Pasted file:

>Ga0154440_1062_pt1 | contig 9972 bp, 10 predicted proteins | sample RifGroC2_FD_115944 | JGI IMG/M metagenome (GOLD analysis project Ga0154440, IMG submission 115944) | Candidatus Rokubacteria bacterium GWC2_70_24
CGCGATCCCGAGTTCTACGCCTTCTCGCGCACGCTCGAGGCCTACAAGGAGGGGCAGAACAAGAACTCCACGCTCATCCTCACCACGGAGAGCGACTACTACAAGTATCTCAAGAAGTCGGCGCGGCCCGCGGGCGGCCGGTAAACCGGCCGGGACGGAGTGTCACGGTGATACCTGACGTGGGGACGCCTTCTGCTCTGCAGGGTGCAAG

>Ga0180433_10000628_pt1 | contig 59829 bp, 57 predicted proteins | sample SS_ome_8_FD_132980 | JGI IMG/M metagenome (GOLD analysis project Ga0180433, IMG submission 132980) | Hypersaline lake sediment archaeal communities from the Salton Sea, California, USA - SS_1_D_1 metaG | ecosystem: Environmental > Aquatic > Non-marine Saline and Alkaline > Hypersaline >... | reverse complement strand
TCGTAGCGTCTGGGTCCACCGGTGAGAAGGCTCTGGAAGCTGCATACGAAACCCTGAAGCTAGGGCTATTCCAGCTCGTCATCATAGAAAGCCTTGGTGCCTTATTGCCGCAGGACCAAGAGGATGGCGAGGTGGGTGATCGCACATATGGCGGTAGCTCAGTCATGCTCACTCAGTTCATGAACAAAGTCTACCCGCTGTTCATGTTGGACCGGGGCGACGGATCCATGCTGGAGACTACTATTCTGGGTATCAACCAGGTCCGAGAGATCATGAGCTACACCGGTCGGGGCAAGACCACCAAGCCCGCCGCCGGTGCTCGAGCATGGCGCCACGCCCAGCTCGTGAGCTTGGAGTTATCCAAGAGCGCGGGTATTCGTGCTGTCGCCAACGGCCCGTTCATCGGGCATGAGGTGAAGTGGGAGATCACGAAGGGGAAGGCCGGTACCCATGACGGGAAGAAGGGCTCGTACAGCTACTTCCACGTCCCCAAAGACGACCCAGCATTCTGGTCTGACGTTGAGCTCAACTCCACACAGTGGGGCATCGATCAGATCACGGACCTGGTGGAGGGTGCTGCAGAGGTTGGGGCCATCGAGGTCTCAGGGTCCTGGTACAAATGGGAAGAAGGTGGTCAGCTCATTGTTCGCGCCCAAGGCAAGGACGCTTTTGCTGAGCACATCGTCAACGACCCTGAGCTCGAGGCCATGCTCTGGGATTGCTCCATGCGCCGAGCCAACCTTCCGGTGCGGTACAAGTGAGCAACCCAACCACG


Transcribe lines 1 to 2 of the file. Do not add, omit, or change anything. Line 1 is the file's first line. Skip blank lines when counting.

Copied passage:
>Ga0154440_1062_pt1 | contig 9972 bp, 10 predicted proteins | sample RifGroC2_FD_115944 | JGI IMG/M metagenome (GOLD analysis project Ga0154440, IMG submission 115944) | Candidatus Rokubacteria bacterium GWC2_70_24
CGCGATCCCGAGTTCTACGCCTTCTCGCGCACGCTCGAGGCCTACAAGGAGGGGCAGAACAAGAACTCCACGCTCATCCTCACCACGGAGAGCGACTACTACAAGTATCTCAAGAAGTCGGCGCGGCCCGCGGGCGGCCGGTAAACCGGCCGGGACGGAGTGTCACGGTGATACCTGACGTGGGGACGCCTTCTGCTCTGCAGGGTGCAAG